If Mayfly fishing has earned the name ‘Duffers Fortnight’ owing to the ease at which the trout can be caught then the lake Olives are definitely at the other end of the spectrum. It can be the most frustrating time of the year when this fly starts to hatch the trout tend to become fixated on a particular stage of the cycle and will, for the most part, ignore anything else. There is nothing easy about fishing the Olives there is however a great sense of satisfaction to be had when you get them right.
There are three methods in which we can target the Olive feeders, Wets, Dries or Nymphing. It is by being able to resort to any of these styles that will increase your odds of success. There is no doubt that over the last number of years, Dries and Nymphing have increased in popularity and increased the success rate. You cannot, however, forsake the Wets, they have been catching fish during olive hatches for well over 100 years and still do. So, with this in mind, I am writing this piece to show my approach to this traditional method.
The lake Olive is the second major hatch of the year that occurs on our Loughs here. It has brought about it a rich tradition in methods and flies down through the generations! They have generated a rich heritage in Irish Fly Fishing, classic patterns such as the Golden Olive, Sooty Olive, Cock Robin were all created to imitate the lake Olive.
This dainty little fly, a member of the Ephemera family is a beautiful creature. As a rule, it hatches anytime from mid-April right through till the end of May. It is not as big as its cousin, the Mayfly, so to represent it we stick to size 12s, occasionally size 10s. Its coloration, while olive in the main, shades can vary greatly. This can be down to the area from where they are hatching and also to the light levels on the day. They also tend to prefer to hatch on darker days.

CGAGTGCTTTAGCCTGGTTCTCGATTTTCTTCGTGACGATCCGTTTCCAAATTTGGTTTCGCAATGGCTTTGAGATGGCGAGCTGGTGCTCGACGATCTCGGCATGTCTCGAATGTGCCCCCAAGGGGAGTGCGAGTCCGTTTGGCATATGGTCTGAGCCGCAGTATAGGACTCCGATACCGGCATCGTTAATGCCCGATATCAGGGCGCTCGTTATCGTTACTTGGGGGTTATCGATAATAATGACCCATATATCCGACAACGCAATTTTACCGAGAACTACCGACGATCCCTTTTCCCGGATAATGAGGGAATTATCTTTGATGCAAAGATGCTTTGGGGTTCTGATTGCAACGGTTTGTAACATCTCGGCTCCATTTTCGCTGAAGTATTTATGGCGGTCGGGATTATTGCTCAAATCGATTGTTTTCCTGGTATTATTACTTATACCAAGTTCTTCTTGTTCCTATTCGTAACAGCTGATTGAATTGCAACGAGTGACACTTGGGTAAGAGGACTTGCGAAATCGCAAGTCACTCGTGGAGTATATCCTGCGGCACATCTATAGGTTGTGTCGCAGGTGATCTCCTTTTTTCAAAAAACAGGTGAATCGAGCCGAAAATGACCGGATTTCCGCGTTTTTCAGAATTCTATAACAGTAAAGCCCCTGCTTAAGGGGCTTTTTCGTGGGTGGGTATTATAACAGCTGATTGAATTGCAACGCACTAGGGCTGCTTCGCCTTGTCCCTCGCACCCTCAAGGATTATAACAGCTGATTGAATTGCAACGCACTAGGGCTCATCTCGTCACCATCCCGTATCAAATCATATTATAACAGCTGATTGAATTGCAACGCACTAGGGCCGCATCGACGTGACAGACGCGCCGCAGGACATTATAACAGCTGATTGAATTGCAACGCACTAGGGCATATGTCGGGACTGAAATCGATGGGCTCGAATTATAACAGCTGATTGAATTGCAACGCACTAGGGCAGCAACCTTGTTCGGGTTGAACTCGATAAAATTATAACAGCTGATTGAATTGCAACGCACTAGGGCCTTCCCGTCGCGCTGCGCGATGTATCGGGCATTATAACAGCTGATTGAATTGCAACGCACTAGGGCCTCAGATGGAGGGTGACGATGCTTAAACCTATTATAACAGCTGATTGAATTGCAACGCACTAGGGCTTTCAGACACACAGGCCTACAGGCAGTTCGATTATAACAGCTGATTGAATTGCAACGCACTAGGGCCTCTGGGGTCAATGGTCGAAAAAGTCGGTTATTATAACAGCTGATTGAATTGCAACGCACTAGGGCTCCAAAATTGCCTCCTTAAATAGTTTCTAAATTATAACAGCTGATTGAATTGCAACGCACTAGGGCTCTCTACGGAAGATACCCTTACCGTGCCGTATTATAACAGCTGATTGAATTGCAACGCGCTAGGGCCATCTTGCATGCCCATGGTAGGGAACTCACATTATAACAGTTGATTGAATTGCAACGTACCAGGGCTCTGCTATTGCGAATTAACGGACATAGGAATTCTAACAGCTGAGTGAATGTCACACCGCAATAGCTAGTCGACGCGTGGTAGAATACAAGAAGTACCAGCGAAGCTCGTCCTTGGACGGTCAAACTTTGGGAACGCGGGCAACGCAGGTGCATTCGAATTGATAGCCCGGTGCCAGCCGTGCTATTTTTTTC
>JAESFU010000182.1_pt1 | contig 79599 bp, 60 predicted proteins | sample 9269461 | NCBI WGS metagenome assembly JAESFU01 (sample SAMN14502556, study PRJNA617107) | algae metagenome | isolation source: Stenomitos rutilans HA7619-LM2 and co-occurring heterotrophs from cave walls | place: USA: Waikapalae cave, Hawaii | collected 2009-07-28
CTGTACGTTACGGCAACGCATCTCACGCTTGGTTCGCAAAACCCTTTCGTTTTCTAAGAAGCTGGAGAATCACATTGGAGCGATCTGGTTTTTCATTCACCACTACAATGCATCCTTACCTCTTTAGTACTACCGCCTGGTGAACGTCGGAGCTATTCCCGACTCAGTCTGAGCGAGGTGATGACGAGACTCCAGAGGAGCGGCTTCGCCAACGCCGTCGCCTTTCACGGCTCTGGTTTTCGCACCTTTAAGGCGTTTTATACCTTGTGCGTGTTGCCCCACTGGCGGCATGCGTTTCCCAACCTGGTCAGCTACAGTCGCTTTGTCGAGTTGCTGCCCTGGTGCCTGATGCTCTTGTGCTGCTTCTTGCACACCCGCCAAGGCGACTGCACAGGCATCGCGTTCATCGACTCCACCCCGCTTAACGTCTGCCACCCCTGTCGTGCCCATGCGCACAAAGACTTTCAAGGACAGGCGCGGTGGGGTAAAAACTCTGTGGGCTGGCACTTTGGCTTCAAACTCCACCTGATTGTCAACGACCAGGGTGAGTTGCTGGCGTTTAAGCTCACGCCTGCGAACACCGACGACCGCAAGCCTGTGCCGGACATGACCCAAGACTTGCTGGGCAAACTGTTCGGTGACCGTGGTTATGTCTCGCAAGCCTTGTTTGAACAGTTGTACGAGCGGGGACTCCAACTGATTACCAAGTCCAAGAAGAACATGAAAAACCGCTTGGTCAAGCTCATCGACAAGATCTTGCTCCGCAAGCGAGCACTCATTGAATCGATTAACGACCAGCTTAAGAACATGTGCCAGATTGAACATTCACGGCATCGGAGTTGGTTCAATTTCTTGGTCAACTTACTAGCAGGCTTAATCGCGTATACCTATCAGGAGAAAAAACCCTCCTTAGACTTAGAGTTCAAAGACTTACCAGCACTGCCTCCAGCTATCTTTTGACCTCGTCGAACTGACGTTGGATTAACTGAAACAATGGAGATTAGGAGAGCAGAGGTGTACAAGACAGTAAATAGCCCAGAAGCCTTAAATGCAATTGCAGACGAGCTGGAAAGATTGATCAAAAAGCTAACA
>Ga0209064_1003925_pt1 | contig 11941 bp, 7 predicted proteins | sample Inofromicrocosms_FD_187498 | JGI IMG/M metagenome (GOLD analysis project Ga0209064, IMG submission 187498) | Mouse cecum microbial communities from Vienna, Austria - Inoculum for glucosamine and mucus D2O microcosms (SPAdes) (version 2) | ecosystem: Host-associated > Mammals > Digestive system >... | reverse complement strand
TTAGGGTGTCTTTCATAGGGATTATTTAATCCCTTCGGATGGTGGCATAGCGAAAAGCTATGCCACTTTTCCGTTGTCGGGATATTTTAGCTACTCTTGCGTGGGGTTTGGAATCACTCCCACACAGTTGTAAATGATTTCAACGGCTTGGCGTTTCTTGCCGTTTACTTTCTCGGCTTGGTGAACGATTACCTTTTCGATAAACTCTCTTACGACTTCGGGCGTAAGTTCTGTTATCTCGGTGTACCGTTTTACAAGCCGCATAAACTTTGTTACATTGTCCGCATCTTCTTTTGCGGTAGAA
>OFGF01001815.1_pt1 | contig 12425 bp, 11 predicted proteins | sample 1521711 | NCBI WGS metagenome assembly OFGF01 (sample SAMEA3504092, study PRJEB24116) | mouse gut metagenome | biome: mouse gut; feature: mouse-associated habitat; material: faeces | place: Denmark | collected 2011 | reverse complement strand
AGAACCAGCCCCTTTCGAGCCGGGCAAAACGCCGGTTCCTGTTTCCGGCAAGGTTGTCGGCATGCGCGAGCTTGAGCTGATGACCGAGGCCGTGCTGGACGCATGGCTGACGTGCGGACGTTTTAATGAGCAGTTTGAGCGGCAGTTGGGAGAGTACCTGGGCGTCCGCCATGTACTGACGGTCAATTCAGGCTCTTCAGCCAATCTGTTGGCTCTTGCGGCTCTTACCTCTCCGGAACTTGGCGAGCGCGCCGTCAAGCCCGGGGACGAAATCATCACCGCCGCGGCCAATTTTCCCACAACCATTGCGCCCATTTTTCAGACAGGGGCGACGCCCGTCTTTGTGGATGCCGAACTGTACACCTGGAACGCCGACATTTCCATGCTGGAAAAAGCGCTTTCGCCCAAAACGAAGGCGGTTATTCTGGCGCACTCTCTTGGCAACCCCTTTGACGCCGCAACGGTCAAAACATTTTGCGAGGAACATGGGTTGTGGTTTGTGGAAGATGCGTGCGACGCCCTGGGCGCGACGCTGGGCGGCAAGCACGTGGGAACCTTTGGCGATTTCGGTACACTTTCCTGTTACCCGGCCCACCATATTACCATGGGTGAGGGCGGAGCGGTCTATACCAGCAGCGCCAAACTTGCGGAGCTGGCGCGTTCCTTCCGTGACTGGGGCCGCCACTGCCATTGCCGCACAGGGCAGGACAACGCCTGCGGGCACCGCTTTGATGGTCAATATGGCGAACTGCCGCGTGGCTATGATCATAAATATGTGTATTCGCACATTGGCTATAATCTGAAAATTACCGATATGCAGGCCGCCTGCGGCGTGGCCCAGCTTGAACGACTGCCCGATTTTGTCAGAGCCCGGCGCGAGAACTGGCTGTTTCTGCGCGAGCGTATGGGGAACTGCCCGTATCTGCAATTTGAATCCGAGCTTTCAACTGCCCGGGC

Generally, the lake Olives are peculiar to ground where there is a silty bottom with vegetation and while that will narrow your search for the spots down a wee bit there are still vast areas on the loughs that will hold them. Local knowledge, as always will play a part in finding these places but don’t forsake nature, always be on the lookout for birds. I know some people don’t like seagulls but I love them because they love lake Olives! When you see a number of Seagulls hovering over the water at this time of the year the chances are they are on to a hatch of fly. An individual lake Olive won’t sustain a gull but a large hatch of them will.
I have observed the nymphs on their journey up through the water table, their ascent is marked by sporadic bursts of swimming with short rest intervals and then just near the surface they take a longer than normal rest and then make the final burst to break through the surface to become adults. It is when the trout are locked into this stage of their cycle that the wet fly method scores best.
My favoured line is the Airflo 6th sense slow intermediate as I find this fishes just subsurface on a slow to medium retrieve. If the day is windier and the boat moving faster, I may switch to the fast intermediate version. Three fly cast on standard 3x Masterclass copolymer and I always like to fish the bumble type pattern on the top dropper as this can represent the hatching dun perfectly when drawing it up through the wave. My go-to team of three would be, Burkinshaw bumble on the bob, Red Ribbed Sooty on the middle and the classic Cock Robin on the point.
I think what opened my eyes to our traditional wet fly style of fishing and its versatility was up in Durness in Scotland a couple of years ago. My buddy Kevin Kerrigan and I were fishing the famous Limestone Lochs for a couple of days. One day while tackling up to go afloat on Borroleidh Loch we saw a number of gulls working just above the water’s surface. When we got out on the Loch, we could see there was a great hatch of lake Olives. Switching to our traditional Irish patterns the response was immediate! Once we pulled our wets over rising fish they hit us with aplomb and we had an amazing day’s action with some cracking wild browns. The age-old Irish method worked well for the Scottish cousins.